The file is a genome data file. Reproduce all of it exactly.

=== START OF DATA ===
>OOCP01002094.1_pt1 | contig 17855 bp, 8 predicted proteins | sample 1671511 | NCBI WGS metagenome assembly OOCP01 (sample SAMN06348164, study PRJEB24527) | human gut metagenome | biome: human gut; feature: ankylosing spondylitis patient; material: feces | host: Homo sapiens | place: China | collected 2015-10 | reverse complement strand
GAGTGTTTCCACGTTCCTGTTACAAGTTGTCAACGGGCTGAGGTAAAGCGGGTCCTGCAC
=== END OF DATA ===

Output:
>OOCP01002094.1_pt1 | contig 17855 bp, 8 predicted proteins | sample 1671511 | NCBI WGS metagenome assembly OOCP01 (sample SAMN06348164, study PRJEB24527) | human gut metagenome | biome: human gut; feature: ankylosing spondylitis patient; material: feces | host: Homo sapiens | place: China | collected 2015-10 | reverse complement strand
GAGTGTTTCCACGTTCCTGTTACAAGTTGTCAACGGGCTGAGGTAAAGCGGGTCCTGCAC